Honey Bees Beekeeping 101

Beekeeping can be an enjoyable and rewarding activity. Beekeeping is very rewarding because not only do you get some pretty amazing honey as a result, but your work is also responsible for assisting in the pollination of gardens in your neighborhood. Learn more about honey bees and beekeeping in one place.

Everyone knows the expression “busy as a bee” and it is true. Did you know that because of all the hard work they do going back and forth from the hive to bring nectar for making honey, bees will actually wear their wings out after only 35 days into their lives and then they just die? The honey is stored to be used as food during the off-season when the flowers are no longer in bloom. Bees are able to collect a lot of nectar during a good season when there are a lot of nectar producing flowers around, and will ultimately end up making more honey than the entire colony can even use. The beekeepers are then able to harvest a good amount of honey to use for themselves or to sell for profit.

There are two distinctly different kinds of honey that can be sold by beekeepers in order to make a profit from their bees. The first type is liquid honey, which can be extracted easily from the hive. Beekeepers are able to remove it from the honey combs by the use of centrifuge equipment. In the industry these centrifuge machines are known as extractors. The second type of honey that can be sold for profit is actual pieces of the honey comb. Comb honey is honey that is still in the original wax combs that the bees made. While it can’t be as easily used to stir into tea or use in a cooking recipe, many prefer this type of honey because it is very pure and natural in flavor.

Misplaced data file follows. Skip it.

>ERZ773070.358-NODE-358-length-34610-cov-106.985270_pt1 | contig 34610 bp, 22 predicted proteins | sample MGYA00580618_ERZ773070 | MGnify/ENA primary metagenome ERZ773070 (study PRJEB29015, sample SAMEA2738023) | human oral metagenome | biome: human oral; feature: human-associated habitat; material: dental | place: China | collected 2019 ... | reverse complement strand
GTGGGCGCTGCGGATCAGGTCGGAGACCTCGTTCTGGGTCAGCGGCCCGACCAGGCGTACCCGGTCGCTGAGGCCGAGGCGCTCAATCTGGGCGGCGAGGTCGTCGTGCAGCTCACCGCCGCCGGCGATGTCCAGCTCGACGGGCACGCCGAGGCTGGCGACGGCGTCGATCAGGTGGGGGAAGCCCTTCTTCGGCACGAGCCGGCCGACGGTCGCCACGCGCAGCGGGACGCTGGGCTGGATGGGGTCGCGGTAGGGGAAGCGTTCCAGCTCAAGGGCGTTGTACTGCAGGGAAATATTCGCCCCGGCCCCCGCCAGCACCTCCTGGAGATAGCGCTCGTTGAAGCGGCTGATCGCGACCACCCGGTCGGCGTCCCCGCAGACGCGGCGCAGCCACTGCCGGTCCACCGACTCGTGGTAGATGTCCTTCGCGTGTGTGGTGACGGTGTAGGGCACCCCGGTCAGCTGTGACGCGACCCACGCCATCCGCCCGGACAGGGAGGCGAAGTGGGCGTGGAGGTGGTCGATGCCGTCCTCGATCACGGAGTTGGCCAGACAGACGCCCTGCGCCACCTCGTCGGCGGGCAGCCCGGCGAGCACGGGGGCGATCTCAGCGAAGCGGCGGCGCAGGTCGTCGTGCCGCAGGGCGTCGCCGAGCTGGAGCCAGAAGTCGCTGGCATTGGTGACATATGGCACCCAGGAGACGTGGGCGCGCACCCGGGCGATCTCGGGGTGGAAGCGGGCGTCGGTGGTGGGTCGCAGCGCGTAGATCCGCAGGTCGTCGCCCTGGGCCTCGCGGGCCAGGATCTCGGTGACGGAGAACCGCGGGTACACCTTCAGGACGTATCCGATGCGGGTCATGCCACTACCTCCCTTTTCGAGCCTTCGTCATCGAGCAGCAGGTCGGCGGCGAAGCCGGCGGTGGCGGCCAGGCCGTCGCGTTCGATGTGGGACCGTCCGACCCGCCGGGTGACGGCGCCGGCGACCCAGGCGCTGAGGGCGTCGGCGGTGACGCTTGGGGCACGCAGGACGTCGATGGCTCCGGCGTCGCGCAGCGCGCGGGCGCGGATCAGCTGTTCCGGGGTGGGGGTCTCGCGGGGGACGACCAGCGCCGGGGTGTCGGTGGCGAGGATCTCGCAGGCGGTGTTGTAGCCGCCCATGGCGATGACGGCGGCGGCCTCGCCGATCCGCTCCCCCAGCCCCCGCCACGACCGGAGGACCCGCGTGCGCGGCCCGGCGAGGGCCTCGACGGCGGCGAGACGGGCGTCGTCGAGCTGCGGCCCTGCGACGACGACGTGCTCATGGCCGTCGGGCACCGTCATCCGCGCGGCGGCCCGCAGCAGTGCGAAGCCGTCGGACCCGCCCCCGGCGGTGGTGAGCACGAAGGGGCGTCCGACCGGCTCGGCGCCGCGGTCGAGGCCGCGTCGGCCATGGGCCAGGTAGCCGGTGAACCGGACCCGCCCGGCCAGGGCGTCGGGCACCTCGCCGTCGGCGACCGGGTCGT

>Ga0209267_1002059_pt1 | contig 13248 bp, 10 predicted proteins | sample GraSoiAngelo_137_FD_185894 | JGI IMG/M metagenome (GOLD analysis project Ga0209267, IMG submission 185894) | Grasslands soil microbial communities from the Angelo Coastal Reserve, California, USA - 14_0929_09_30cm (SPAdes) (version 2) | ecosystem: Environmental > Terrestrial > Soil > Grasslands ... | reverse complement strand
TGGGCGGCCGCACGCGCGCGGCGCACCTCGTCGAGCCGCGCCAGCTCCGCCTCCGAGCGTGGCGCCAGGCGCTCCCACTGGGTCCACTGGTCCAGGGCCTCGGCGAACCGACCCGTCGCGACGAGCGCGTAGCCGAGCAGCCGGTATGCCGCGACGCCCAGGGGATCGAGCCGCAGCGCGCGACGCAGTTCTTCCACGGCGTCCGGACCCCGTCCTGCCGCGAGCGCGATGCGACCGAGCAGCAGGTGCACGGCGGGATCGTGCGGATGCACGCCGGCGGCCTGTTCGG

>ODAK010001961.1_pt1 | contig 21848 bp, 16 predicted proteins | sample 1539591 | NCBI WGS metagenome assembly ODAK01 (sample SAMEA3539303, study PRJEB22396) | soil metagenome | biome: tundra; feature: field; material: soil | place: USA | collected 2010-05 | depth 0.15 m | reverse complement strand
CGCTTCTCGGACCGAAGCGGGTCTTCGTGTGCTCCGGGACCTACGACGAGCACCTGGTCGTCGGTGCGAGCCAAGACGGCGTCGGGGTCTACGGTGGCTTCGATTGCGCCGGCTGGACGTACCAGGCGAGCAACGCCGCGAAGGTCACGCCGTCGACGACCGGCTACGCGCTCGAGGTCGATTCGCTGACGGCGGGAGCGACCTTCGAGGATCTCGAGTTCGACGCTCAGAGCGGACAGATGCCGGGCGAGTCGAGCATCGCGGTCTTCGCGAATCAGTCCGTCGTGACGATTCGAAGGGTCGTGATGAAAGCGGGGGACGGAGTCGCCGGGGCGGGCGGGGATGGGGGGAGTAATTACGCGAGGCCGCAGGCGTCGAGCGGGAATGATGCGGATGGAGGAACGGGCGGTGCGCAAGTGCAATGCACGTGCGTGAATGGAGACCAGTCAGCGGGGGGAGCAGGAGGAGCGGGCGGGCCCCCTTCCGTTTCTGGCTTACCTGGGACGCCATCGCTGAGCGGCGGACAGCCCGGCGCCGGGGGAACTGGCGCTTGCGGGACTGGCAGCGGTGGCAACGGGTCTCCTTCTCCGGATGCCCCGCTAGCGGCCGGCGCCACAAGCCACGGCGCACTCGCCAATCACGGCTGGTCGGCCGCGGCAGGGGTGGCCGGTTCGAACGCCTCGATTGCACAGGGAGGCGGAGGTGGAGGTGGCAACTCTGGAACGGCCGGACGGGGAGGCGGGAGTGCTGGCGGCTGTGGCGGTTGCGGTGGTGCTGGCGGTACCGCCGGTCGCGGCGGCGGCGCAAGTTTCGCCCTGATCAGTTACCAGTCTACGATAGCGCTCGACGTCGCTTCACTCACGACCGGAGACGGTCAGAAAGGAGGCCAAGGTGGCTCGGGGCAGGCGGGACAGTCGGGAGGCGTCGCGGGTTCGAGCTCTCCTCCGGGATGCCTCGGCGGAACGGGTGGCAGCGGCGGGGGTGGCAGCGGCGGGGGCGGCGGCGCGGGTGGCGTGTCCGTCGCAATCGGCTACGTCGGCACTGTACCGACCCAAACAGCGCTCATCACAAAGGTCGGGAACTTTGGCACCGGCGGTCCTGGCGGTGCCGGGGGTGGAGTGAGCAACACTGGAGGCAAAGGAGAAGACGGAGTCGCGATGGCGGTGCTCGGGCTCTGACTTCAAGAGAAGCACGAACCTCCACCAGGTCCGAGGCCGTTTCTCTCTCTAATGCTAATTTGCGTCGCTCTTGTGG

It is not widely known that honey comes in lots of different colors and flavors. Different flowers have different scents. So it is the nectar itself that changes the taste, smell and color of the honey that is produced. Another influence on the taste and appearance of the honey is the chemistry of the soil. All you need to know about beekeeping guide all in one place.

Honey that is made from the nectar of alfalfa which grows in drier, alkali soil, may vary from white to clear. However, buckwheat honey comes from plants that are grown in moist, acidic soil and is a lot darker than most other types of honey. The quality of the honey comb itself as made by the bees will also affect the taste and color of the harvested honey. As far as colors go, honey can be the typical golden or sometimes even red, green or purple in color.

It is very important that they follow state and federal regulations for processing, labeling, and handling food products when beekeepers are processing honey and other types of bee products. Because it can really be a profitable business, many local governments will vary in the rules and guidelines set-up with regard to beekeeping and the selling of honey. Beekeepers must also consider marketing strategies to sell their honey and other types of bee products.

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